By: Wendy Lin
With 71 years of history, Old Spice is a brand of deodorant and body fragrance for men. Its campaign had been carried out by Wieden + Kennedy (Portland branch), one of the top advertising agencies, branding the product with the slogan of “Smell like a Man, Man.” Shot in three days, this commercial was uploaded to Youtube in February of 2010, accumulating 30,000 views that snowballed into 250,000. As of June 2012, the video has amassed over 40 million views.
In the commercial, the main actor, Isaiah Mustafa, presents himself as a smug stud who has the toned and muscular body that all women would lust for. As opposed to calling out to the men who would actually use the product, he calls out to the girlfriends/wives of these men. Why? Perhaps it hints at the power of the sexes. Or perhaps he confidently plays the psychological game with the men, taunting them with his ability to appeal to the female masses and that if they can’t look like him, maybe, just maybe, all men should at least smell like him. At least one body sense should suffice, right?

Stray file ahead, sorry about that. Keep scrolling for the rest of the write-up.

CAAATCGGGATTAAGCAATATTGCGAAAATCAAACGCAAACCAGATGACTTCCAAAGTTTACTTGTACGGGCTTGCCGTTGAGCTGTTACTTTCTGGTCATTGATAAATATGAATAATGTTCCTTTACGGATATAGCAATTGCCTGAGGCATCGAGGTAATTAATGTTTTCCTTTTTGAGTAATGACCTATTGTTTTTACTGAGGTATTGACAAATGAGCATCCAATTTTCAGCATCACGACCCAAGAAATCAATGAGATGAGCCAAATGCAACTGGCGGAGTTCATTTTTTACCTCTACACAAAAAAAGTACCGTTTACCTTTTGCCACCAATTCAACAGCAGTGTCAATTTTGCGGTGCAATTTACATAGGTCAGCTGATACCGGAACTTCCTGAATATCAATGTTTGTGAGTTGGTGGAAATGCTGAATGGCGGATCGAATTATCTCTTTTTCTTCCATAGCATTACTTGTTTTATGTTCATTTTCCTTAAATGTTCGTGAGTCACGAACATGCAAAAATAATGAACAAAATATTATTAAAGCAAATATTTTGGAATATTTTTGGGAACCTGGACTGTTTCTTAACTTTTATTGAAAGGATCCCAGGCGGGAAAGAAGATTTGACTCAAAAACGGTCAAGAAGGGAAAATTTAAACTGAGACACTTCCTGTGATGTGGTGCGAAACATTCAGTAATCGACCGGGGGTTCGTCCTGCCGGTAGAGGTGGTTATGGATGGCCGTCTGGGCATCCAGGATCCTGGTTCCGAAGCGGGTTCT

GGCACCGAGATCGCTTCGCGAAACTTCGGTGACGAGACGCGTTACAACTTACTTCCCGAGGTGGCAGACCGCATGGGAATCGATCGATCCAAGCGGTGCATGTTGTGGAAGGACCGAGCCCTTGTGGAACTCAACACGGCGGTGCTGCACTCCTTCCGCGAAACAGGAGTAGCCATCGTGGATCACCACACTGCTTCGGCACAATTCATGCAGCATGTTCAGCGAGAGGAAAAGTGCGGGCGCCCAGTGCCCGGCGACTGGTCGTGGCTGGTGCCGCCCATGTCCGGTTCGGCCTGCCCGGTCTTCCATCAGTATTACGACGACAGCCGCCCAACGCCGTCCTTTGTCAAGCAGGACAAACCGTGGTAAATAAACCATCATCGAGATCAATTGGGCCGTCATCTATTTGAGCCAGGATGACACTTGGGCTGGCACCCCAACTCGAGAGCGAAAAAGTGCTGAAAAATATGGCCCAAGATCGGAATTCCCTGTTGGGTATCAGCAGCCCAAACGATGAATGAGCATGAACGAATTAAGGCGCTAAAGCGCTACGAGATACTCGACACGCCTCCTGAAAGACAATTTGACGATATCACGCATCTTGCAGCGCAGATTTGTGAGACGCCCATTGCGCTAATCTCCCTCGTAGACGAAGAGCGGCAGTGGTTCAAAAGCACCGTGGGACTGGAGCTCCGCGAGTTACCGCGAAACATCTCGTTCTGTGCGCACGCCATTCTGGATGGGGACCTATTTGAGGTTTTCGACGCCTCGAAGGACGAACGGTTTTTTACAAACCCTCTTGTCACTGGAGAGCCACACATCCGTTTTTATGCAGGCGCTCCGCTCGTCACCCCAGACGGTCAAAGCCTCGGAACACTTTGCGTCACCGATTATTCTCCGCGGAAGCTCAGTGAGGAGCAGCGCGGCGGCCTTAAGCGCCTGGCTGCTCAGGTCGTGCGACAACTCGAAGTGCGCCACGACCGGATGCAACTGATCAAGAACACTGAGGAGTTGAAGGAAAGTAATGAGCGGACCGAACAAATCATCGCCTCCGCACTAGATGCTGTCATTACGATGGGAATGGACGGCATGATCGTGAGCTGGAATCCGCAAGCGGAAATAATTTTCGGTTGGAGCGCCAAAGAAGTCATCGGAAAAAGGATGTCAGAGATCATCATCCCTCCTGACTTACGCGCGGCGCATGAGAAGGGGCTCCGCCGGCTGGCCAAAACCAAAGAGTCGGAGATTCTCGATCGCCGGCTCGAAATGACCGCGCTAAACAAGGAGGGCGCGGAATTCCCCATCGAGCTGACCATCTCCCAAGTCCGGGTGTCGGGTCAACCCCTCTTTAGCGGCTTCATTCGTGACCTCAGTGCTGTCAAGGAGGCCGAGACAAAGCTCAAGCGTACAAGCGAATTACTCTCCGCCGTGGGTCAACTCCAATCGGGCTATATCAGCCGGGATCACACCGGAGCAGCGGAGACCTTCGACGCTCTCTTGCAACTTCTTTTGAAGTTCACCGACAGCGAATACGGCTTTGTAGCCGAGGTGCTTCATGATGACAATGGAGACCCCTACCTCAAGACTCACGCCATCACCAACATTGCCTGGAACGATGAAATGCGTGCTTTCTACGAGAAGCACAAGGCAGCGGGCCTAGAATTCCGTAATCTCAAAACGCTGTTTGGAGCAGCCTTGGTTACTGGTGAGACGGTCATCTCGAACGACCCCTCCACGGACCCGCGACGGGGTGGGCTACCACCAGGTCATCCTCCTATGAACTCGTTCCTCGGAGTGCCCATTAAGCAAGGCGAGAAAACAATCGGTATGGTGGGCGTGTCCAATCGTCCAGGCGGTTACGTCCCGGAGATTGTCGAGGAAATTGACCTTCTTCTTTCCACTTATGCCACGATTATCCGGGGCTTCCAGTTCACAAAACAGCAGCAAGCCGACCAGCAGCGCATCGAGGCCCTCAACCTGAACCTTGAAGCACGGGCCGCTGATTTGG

What’s even more interesting is the usage of the tactic of interruption. David Meerman Scott, author of The New Rules of Marketing & PR, had explained the technique of interruption used in the TV industry as a way to “interrupt people so that they pay attention to a one-way message.” The main actor in the commercial brilliantly carries this out technique through commanding and continuous statements. “Look at your men” offers that split-second for the audience to take their eyes off of him, but the audience is then quickly redirected back to him with the firm command, “Now back to me.” The message is clear: “Focus on ME.”
Did you anticipate that this guy in shower would end up on a white horse as prince charming? I certainly didn’t. The unpredictable elements such as the scene switch to the ocean or the oysters that became diamonds all act to hook the audience to see what would happen next.
What do you guys think? Did this commercial have your complete attention for the 32 seconds it lasted? Or were you already off doing something else in the first 5 seconds? Is interruption the best method to use for one-way messages, or should marketers be moving away from one-way messages altogether?